The information provided is adapted from the “Alzheimer’s Disease Prevention and Intervention Program.”
Dementia is a syndrome characterized by a chronic deterioration relating to memory, thinking, behavior, and the ability to perform activities of daily living. Consciousness, however, is not affected. Dementia is not a normal part of aging. The cause may be related to a variety of diseases and injuries that may have affected the brain. The most common form of dementia is Alzheimer’s disease (AD).
There are 47.5 million people suffering from dementia worldwide, with 7.7 million new cases each year. The most common cause of dementia, Alzheimer’s disease, makes up 60-70% of cases. (Dementia 2016) Millions of Americans are challenged by Alzheimer’s disease and other forms of dementia. In 2016, an estimated 5.4 million Americans of various ages are diagnosed with Alzheimer’s disease, and approximately 5.2 million of those are ages 65 and older. (Alzheimer’s Disease Facts and Figures 2016)
Although there are natural physiological changes that occur with age, memory loss is neither normal nor a natural process of aging. It is important to take a proactive role in retaining the strength, resiliency, and vitality of the brain. Research has shown that just as the body needs strength-building exercises to maintain muscle strength, so does the brain.
Physical exercise is identified through recent research as one of the key elements in the ARPF 4 Pillars of Prevention™. “Although at this time, medications have no proven neuroprotective effect on dementia, an evolving literature documents significant benefit of long-term regular exercise on cognition, dementia risk, and perhaps dementia progression.” (Ahlskog 2011 metanalysis) Many studies suggest that exercise reduces the effects of dementing neurodegenerative mechanisms.
At this time, research significantly indicates that exercise is associated with a reduced risk of cognitive impairment and dementia. This appears to happen in two ways: (Ahlskog 2011)
- A convergence of evidence from both animal and human studies indicate that aerobic exercise seems to reduce the risk of degeneration of brain processes and seems to protect the brain from biological and neurological decline.
- The cardiovascular benefits of aerobic exercise reduce vascular risk improving cerebrovascular (carotid and brain artery) health, reducing plaque build-up, and maintaining better circulation to the brain.
Alzheimer’s Disease is now the 6th leading cause of death in the U.S. All health-fitness professionals are called to stem this epidemic with prevention and intervention. Get educated and get on board! As fitness professionals, we are in a position more than ever to help people with making healthy lifestyle choices and with maintaining quality of life. Exercise is critical to the biological and neurological health of the brain and vascular system that feeds the brain. Learn more about ways to prevent cognitive decline to help your clients live a long, healthy life with vigor and clarity.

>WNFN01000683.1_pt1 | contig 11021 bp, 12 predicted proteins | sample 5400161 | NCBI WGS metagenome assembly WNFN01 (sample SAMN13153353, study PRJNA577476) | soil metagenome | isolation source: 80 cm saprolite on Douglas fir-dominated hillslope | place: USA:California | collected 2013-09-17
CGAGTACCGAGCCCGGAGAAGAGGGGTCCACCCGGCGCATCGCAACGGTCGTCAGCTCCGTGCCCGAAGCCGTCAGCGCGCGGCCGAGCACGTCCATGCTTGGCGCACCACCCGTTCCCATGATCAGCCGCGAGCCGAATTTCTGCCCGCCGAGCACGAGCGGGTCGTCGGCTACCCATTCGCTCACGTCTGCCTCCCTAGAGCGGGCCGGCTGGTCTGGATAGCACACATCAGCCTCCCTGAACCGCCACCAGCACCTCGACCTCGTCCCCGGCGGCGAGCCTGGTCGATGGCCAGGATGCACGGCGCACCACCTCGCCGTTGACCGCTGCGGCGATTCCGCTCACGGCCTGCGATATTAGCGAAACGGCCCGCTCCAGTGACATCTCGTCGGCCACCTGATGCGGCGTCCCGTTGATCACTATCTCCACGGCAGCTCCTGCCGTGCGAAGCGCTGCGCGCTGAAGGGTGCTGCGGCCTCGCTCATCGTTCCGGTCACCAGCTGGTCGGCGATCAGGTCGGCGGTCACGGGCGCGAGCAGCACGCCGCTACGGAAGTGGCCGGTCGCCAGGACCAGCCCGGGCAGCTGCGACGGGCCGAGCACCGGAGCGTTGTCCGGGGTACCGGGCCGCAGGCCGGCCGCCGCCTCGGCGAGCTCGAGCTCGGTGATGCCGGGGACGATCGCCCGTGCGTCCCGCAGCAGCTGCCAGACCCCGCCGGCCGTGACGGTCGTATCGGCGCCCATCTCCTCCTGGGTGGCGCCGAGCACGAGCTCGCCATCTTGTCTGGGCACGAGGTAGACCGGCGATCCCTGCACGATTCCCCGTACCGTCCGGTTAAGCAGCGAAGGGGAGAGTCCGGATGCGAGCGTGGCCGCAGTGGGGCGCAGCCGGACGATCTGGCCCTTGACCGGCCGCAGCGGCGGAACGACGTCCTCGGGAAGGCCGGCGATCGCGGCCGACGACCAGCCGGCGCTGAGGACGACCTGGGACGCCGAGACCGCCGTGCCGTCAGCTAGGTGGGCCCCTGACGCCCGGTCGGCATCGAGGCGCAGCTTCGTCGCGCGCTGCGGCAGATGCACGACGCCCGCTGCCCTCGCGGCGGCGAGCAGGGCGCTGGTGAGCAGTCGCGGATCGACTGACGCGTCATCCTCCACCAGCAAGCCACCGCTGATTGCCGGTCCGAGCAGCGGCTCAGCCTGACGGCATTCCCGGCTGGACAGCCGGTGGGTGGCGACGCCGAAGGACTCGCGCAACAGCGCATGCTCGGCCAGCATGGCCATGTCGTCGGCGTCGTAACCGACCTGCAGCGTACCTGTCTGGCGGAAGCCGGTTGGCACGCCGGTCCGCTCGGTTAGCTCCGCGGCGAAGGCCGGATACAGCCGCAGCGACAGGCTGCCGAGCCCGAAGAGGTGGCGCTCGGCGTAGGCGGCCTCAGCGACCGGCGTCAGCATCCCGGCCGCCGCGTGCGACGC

- Alzheimer’s Research and Prevention Foundation. (2016) Alzheimer’s Disease Prevention and Intervention Medical Fitness Specialist Program. FitnessLearningSystems.com. 888.221.1612.
- Ahlskog, J. Eric, Yonas E. Geda, Neill R. Graff-Radford, and Ronald C. Petersen. “Physical Exercise as a Preventive or Disease-Modifying Treatment of Dementia and Brain Aging.” Mayo Clinic. Proceedings 86.9 (2011): 876-84. Web.
FCEA Founding Member
June has been serving the fitness industry since 1978. She taught elementary physical education for 6 years before completing her Master’s Degree in Exercise Physiology and Health Enhancement in 1985. June served as president and owner of Health Enhancement and Fitness Services (a corporate and community wellness provider) for several years, and owned/managed Harrison Health and Fitness Center (a full service fitness facility) for 18 years. She served as an Aquatic Exercise Association Training Specialist for 18 years, as Research Committee Chairperson, Edited the Aquatic Fitness Research Journal (a peer reviewed professional journal), and works as a certification education consultant. She is recipient of the Aquatic Exercise Association 1995 Achievement Award and 2 time recipient of the Contribution to the Aquatic Fitness Industry Global Award. June currently serves as adjunct Faculty at Cincinnati State College and has developed curriculum and taught several courses for their Health Fitness Technician degree program. She is owner of Fitness Learning Systems, an educational company developing and providing continuing education for the health-fitness industry.
Author of: Applied Anatomy: Land & Water / Health Apparisal & Risk Assessment / Basic Measurement & Body Composition Assessment / A Simple Study of Exercise & Caloric Consumption / Aquatic Personal Training Programming / WW: Upper Torso and Core.
Co-Author of: Introduction to Aquatic Personal Training / Kinesiology.